Fran Lebowitz Doesn’t Have a Cell Phone, But Knows Everything That Happens on Social Media Anyway

New York’s favorite professional talker on Adele vs. The Pope, Music vs. Silence, Internet vs. Radio, and Alive vs. Dead. “The great thing about writers who are not alive is that you don’t meet them at parties,” she says, among other quips in her culture diet.

Zach Hilty/BFA

Fran Lebowitz is perhaps the only living member of society who could not only get away with not having a computer or a cell phone, but still manage to be honored as a forward-thinker. Even technology-free, the essayist, cultural critic, and professional New Yorker is somehow still tuned in: Lately, her agenda’s included the opening night of Adele’s Madison Square Garden series, and a talk with Martin Scorsese at the New Museum, which just spotlighted her for its Stuart Regen Visionaries Series. (“It went very well. Marty’s really coming along,” Lebovitz quipped.) At home with her 10,000 books, she shared what else she’s been up to with her culture diet, along with a healthy side helping of her thoughts on Donald Trump.

What’s the first thing you read in the morning? Well, first thing, I don’t read the paper every day. I read the [New York] Times only on Saturday and Sunday, and it takes me the entire weekend to read it. I don’t know how people read it every day, and I’m not a slow reader. I only read nonfiction in the morning — it’s just a lifelong habit.

I know you have quite an extensive library, but what are the books are on your bedside table right now? Zero. I never sleep, I probably haven’t slept since you were born — I don’t know how old you are, but you’re not so old that I could have slept since you were born. So, years ago, I decided reading in bed is too stimulating. Watch TV. It’s boring. You’ll fall asleep.

Have you read any new novelists lately that you’re excited about? By new novelists you probably mean people right out of writing school, which didn’t use to exist. I mean, it’s not that I’m against the idea of new novelists. I’m always asking people if they’ve read anything new that is really good. They very rarely say yes, and when they do, they’re often wrong. My idea of a new novelist is someone who’s still alive. I read Darryl Pinckney’s novel, Black Deutschland. I’m sure he’s not your idea of young, but he’s younger than me. That might be the most recent novel I read by someone who’s alive.

What about by someone who’s not? My great preference. You know what, I just read Little Dorrit, because I asked a friend of mine what she recommended and she said “Did you ever read Little Dorritt?” And I said, “I think I did not,” because when I was young, I was not the world’s biggest [Charles] Dickens fan. So I did read it, and I would highly recommend it, and he is definitely not alive. The great thing about writers who are not alive is that you don’t meet them at parties.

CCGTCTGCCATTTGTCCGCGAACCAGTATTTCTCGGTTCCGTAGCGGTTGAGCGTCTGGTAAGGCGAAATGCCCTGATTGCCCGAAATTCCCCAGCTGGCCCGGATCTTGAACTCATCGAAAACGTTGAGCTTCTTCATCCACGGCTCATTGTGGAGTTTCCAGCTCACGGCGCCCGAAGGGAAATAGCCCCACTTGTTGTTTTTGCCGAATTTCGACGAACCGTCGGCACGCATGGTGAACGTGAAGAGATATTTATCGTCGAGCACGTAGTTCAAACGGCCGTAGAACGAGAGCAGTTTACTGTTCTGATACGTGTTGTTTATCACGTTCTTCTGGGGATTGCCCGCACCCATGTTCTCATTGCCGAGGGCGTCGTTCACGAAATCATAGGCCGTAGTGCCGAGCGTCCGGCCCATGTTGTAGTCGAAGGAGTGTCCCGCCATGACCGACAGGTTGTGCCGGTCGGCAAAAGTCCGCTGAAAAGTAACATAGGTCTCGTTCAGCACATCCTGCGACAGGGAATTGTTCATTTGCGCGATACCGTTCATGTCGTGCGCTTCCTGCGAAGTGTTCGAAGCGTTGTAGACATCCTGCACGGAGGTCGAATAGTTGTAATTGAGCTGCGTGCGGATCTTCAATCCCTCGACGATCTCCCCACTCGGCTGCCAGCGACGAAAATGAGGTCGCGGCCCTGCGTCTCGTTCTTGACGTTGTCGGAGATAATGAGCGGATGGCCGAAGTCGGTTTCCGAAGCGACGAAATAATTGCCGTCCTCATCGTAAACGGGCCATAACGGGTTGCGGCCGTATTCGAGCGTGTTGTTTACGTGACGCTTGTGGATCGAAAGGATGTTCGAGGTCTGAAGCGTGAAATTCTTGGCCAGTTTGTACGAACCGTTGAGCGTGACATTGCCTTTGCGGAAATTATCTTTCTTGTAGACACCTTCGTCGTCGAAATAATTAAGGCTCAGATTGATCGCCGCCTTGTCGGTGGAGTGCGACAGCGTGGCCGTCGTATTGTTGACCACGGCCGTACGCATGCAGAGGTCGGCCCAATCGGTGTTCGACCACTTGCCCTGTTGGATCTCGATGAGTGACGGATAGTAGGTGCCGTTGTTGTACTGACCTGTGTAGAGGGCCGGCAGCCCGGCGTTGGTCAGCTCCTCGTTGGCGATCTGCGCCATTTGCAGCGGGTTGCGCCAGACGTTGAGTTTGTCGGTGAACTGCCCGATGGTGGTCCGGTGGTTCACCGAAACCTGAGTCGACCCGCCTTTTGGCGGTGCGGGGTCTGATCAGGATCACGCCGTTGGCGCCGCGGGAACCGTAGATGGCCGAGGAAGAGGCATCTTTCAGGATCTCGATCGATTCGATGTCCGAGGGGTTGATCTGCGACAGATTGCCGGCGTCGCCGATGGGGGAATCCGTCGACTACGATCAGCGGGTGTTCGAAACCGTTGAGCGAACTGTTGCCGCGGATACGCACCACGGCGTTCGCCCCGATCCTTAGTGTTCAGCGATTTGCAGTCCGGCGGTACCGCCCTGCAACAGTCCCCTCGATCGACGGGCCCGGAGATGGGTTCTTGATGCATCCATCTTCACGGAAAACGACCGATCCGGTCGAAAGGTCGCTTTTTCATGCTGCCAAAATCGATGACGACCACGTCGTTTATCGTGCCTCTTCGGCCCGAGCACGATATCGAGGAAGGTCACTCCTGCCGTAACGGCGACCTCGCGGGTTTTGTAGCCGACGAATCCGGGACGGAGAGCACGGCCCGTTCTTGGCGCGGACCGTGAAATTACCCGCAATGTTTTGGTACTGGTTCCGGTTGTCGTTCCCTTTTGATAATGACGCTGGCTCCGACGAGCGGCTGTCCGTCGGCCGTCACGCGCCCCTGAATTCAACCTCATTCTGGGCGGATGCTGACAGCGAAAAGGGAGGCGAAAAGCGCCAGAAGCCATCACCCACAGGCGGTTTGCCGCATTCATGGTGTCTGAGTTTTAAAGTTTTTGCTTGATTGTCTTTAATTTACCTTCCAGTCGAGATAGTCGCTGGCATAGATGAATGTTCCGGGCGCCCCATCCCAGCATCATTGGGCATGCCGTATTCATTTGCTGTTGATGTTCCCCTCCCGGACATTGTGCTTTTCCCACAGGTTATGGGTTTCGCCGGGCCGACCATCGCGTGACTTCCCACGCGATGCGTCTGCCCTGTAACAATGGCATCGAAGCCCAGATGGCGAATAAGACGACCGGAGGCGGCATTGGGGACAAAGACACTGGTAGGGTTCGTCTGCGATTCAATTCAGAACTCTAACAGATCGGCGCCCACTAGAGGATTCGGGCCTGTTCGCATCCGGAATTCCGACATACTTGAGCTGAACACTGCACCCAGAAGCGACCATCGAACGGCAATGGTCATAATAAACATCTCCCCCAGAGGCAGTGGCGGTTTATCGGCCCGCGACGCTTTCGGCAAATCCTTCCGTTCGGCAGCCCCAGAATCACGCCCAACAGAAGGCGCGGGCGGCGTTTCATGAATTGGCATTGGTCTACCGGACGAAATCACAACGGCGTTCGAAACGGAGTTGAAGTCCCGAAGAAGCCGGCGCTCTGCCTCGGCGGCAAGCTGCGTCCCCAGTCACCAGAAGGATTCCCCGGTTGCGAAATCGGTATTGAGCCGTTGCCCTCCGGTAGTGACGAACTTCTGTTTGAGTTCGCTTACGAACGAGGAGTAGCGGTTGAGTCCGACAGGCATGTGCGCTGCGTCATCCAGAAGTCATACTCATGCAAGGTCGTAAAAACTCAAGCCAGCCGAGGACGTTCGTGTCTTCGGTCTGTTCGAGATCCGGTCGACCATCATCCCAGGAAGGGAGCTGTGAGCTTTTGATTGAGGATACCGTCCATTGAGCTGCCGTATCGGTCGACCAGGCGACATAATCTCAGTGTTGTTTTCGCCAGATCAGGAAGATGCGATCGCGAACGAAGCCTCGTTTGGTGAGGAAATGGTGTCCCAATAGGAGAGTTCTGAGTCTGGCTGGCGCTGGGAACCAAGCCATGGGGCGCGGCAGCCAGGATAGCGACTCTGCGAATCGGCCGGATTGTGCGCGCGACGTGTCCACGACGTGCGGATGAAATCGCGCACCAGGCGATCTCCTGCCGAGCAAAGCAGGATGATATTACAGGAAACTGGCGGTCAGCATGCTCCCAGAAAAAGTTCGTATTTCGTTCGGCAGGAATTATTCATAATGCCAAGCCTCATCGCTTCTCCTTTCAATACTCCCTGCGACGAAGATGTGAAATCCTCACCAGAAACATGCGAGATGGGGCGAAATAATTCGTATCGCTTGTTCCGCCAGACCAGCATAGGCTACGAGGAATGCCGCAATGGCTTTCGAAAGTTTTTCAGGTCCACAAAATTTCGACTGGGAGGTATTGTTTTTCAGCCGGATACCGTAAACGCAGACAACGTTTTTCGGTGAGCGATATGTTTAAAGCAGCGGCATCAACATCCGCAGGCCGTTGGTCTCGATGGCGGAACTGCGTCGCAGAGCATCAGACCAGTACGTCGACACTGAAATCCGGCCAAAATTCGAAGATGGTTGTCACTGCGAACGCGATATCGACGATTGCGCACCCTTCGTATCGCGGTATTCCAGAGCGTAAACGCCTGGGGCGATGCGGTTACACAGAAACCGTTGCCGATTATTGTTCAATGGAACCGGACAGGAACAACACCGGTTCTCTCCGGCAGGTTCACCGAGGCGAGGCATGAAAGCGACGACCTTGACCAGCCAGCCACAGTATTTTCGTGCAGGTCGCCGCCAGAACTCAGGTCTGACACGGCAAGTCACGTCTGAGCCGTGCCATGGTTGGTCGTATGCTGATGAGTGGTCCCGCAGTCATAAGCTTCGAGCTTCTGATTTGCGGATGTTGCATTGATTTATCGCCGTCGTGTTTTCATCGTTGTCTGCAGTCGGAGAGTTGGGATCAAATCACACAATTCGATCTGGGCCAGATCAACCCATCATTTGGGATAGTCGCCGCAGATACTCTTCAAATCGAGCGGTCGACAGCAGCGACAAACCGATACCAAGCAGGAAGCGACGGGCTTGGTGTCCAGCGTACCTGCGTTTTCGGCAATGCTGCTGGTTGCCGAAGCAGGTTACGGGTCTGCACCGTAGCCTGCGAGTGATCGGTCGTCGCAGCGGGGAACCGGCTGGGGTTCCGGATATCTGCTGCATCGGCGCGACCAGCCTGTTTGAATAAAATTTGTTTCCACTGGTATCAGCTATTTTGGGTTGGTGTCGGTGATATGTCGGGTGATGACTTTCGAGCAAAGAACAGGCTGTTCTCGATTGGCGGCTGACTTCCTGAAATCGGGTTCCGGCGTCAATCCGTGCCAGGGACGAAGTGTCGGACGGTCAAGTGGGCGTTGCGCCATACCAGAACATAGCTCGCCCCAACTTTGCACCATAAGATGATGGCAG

Do you watch any TV shows? I watch TV all night long, I flip it on and off. But I have to tell you that watching TV is really an exact description, by which I mean if something interests me I’ll watch it ’til the commercial, then I’ll flip and I don’t even remember that I watched it anymore. I know this is against the law, but I am also the only person I know of who is not presently obsessed with television. I never imagined that I would live to see a day where people talked about television all the time. I’m astounded by the number of people who — do you realize how much TV you’re watching? Thousands of hours. Thousands of hours. And people now think it’s like a requirement. I have to go, I have 75 episodes of such and such I have to watch. I’m not saying these shows are not good, I’m just saying maybe if I was three years old and I imagined I had this amount of time ahead of me, I might start pursuing it.

Do you have cable? I do. When they first invented cable television, I didn’t get it. I thought it was ridiculous to pay to watch television. It should be free, like water. [Laughs.] I didn’t get it until they built the World Trade Center (I mean the initial one) because that cut off the TV reception to downtown. So I do have cable television.

Are there any channels you usually put on? I flip around, I’m telling you, I flip around. I am not a follower. I have no allegiances.

What’s the last movie you saw in theaters? I don’t remember what it was, but I would be almost certain that it was at Film Forum, because they have the best movies.

What’s the last thing you saw at the theater? “Hamilton,” probably, and it should have been the last thing anyone ever saw. I saw it on Broadway the night before it opened. Have you seen it? It is the only thing I have ever seen that was better than people said it was.

I actually haven’t. Do you listen to the soundtrack? No. I mean, I have it. I don’t have a lot of highly technological things around here, but I have it. And Questlove did an album of it that he gave to me, and I’ve listened to that. I will say this: It’s not that I don’t like music, I just never think to listen to it. I am an endless seeker of silence.

Is there any song you’ve been playing on repeat lately? No, I don’t have any of those things. I don’t have an iPod, I don’t have a cell phone, I don’t have a computer, I don’t have whatever else you’re supposed to have. I have none of them. So I only know what “repeat” means because other people talk about this stuff. It’s like television.

Do you have a record player? No. I have what at the time was an incredibly modern thing, I forget what it’s called. Bose makes it and it has a radio and a CD player.

A boombox? Well, it’s not a boombox, it’s very tasteful. [Laughs.] It was after the boombox but before whatever they have now. I also have every one of these things: phones, Kindles, because people keep giving them to me. People imagine that I don’t have them because I don’t know how to buy them. So I have them, but I don’t know how to use them.

Are they just in a pile? No, I usually give them to people. Everyone else wants them.

What about going to concerts? Do you ever see music live? I actually went to see Adele, and I am certain that the last time I was at Madison Square Garden to see a concert was to see David Bowie. That’s how long it’s been, but I have been there. The last thing I’d seen at Madison Square Garden before Adele was the Pope. [Laughs.] I think it was last summer; you can look that up on one of your many machines. The Pope was fantastic, I have to say, and Adele was also very good.